The PTO approved the ACVSMR mark for registration on the principal register in 2012. Lyons Aff., Ex. V, Notice of Publication. After the College opposed Lyons's registration of the ACVSMR mark, the PTO suspended its proceedings pending the outcome of this litigation. Ass'n Resp. Lyons Facts ¶ 14.

The broad power to impact trademark registrations under 15 U.S.C. § 1119 is only available to courts in an “action involving a registered mark.” 15 U.S.C. § 1119. Thus, courts have been loath to interfere with applications for registration where the underlying controversy does not involve a registered mark. Ditri, 954 F.2d at 873 (“[A] controversy as to the validity or interference with a registered mark must exist before a district court has jurisdiction to grant the cancellation remedy [under Section 1119].”); see, e.g., Whitney Info. Network, Inc. v. Gagnon, 353 F.Supp.2d 1208, 1211 (M.D.Fla.2005) (refusing to use cancellation power under Section 1119 where none of the parties to the action owned a registered mark and only a pending application for registration existed). A “registered mark” is a “mark registered in the United States Patent and Trademark Office under this chapter.” 15 U.S.C. § 1127. Marks registered under either the supplemental or principal register meet this definition. See id. Thus, the ACVSMR mark's place on the supplemental register satisfies the requirement that this action involve a registered mark, thereby empowering this court to rule on Lyons's applications to the principal register. See Airs Fragrance Prods., Inc. v. Clover Gifts, Inc., 395 Fed.Appx. 482, 485 (9th Cir.2010) (affirming district court's decision to cancel certain registered marks and order the withdrawal of “pending trademark applications” for related marks). Such an interpretation not only complies with the plain reading of the statute but also enables the functional considerations of expediency and efficiency encouraging this Court's resolution of registration-related issues.

This Court declines to cancel Lyons's registration on the supplemental register. Descriptive marks can be registered on the supplemental register. See Boston Duck Tours, 531 F.3d at 9 n. 5. Although the College alleges that the continued registration of Lyons's ACVSMR mark on the supplemental register “is likely to cause [consumer] confusion” and is “likely to cause damage and injury” to the College's reputation, College Countercls. 44, ¶¶ 104–05, it has offered no proof in support of these allegations, and therefore cancellation of Lyons's supplemental registration is unwarranted. See College Post–Hr'g Br. (lacking any mention of its counterclaims); College Mem. Summ. J. (same); see also E.T. Browne Drug Co. v. Cococare Prods., Inc., 538 F.3d 185, 202 (3d Cir.2008) (advising district court to refrain from removing trademark from supplemental register under 15 U.S.C. § 1119 unless there is proof that mark is generic).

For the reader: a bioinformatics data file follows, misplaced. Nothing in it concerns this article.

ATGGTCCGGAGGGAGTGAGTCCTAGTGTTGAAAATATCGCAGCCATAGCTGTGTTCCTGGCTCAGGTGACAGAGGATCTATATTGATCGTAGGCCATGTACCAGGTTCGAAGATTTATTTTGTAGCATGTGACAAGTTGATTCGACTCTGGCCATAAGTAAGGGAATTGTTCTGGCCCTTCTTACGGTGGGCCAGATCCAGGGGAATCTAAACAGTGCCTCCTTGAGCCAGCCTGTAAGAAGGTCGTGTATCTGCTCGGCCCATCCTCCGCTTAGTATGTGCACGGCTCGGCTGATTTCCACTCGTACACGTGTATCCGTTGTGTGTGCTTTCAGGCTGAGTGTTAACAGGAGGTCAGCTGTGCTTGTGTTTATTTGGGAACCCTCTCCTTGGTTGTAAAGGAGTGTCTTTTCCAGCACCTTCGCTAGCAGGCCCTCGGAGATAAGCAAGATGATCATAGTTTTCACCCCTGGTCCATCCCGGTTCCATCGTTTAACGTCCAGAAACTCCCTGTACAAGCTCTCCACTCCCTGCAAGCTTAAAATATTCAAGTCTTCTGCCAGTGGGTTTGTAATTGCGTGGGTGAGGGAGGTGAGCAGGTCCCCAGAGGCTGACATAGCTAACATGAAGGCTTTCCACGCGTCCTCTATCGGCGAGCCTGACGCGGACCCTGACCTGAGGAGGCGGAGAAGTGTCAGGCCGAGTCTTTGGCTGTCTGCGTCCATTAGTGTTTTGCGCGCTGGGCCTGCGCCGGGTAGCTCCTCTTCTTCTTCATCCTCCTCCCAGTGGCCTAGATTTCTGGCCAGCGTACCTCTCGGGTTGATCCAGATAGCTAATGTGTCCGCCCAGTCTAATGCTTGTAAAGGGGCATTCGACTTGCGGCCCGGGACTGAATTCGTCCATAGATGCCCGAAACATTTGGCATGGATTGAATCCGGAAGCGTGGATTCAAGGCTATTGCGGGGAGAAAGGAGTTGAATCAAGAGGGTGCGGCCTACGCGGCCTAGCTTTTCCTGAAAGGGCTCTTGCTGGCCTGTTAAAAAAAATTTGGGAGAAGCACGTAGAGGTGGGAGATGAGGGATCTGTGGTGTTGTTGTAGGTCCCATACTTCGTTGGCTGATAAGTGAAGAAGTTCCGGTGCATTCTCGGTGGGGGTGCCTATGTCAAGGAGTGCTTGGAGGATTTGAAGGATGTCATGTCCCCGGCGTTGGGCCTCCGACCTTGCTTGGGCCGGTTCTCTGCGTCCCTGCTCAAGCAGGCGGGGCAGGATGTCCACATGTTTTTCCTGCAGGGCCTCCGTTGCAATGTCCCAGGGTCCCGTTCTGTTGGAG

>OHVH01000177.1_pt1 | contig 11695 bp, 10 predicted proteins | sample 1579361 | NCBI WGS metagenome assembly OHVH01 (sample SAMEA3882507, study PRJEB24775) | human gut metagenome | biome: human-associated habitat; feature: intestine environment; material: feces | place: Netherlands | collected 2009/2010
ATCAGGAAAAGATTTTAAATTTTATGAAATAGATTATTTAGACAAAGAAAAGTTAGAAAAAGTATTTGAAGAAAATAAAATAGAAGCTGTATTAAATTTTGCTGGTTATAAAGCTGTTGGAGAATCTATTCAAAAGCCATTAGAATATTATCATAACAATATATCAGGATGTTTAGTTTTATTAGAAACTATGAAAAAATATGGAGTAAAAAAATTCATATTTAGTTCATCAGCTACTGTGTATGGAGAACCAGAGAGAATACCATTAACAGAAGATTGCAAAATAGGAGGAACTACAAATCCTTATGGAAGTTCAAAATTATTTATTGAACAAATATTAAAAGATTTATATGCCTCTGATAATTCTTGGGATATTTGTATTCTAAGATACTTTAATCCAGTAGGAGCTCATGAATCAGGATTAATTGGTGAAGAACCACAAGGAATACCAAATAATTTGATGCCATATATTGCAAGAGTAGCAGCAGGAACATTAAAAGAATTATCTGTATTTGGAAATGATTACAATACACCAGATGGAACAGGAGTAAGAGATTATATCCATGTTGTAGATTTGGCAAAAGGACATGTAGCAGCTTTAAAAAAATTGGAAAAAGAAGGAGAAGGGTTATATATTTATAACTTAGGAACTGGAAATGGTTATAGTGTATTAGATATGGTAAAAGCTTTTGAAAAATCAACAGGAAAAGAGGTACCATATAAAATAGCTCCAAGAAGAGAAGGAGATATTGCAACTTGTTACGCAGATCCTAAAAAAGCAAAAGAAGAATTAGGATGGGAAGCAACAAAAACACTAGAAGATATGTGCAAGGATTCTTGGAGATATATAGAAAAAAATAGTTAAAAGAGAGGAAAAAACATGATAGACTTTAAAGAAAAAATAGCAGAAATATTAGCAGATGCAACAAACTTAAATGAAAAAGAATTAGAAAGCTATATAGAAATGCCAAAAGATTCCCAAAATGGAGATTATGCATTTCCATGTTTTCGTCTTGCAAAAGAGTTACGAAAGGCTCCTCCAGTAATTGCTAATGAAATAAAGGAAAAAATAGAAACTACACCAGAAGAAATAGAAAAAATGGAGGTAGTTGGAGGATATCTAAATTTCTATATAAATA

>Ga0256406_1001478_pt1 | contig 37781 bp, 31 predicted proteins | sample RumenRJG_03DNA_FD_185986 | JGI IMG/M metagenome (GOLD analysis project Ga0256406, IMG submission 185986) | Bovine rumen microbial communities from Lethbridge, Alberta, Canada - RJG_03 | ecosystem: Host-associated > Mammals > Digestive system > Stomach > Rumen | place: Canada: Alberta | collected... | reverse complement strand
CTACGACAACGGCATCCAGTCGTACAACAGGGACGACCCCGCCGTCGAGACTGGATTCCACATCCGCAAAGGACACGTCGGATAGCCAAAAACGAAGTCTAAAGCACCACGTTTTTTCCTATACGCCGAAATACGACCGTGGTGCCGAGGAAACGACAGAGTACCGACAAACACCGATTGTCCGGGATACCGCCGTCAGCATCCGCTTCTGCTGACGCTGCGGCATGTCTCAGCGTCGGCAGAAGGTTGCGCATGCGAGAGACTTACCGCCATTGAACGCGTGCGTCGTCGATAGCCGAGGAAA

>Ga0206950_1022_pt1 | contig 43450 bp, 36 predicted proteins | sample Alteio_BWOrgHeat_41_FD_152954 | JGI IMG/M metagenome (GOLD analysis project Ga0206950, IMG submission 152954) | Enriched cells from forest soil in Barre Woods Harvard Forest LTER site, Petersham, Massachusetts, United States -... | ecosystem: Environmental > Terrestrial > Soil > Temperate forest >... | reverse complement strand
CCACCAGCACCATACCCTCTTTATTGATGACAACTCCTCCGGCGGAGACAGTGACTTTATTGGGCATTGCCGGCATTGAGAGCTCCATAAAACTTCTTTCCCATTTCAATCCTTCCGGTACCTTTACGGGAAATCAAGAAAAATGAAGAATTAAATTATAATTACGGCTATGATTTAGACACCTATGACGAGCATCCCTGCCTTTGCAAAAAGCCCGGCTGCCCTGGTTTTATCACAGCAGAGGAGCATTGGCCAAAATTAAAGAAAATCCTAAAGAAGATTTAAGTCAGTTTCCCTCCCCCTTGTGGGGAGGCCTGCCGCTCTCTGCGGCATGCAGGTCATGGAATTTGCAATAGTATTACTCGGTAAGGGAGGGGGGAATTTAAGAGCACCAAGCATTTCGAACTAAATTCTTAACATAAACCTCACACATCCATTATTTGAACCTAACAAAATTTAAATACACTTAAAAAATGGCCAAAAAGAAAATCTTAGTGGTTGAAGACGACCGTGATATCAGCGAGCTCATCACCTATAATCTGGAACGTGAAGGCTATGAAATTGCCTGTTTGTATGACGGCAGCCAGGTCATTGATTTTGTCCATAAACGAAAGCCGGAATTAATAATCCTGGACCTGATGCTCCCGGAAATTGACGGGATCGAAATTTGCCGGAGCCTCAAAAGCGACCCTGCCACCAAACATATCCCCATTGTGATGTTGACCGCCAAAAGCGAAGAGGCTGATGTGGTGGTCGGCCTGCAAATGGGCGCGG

F. College's Remaining Counterclaims Fail

The College has alleged four additional counterclaims against Lyons and Homecoming Farm, including trademark infringement claims and violation of Massachusetts General Laws chapter 93A, section 11. See College Countercls. 42–46. Because the College has made a negligible affirmative showing on any of its counterclaims, it has not satisfied its burden of proof, and its remaining counterclaims fail.

III. CONCLUSION

For the foregoing reasons, all of Lyons's claims are dismissed.

These claims include: violation of 15 U.S.C. section 1114(1), violation of 15 U.S.C. section 1125(a), common law trademark infringement, state trademark dilution, violation of 17 U.S.C. section 106, common law unfair competition, and loss of business opportunity. See Compl. 33–44; Lyons, 882 F.Supp.2d at 236.

The College's counterclaim to cancel Lyons's application for registration on the principal register is granted. Pursuant to 15 U.S.C. section 1119, the Court orders the Director of the United States Patent and Trademark Office to deny the application associated with serial number 85–486–999.

The College's remaining counterclaims are dismissed.

These claims include: violation of 15 U.S.C. section 1125(a), common law trademark infringement, violation of 15 U.S.C. section 1125(d), cancellation of trademark registration under 15 U.S.C. section 1119, and violation of Massachusetts General Laws, chapter 93A, section 11. See College Countercls. 42–46.

SO ORDERED.


Summaries of

Sheila Lyons & Homecoming Farm, Inc. v. Am. Coll. of Veterinary Sports Med.

United States District Court, D. Massachusetts.
Feb 19, 2014
997 F. Supp. 2d 92 (D. Mass. 2014)
Case details for

Sheila Lyons & Homecoming Farm, Inc. v. Am. Coll. of Veterinary Sports Med.

Case Details

Full title:Sheila LYONS and Homecoming Farm, Inc., Plaintiffs, v. AMERICAN COLLEGE OF…

Court:United States District Court, D. Massachusetts.

Date published: Feb 19, 2014

Citations

997 F. Supp. 2d 92 (D. Mass. 2014)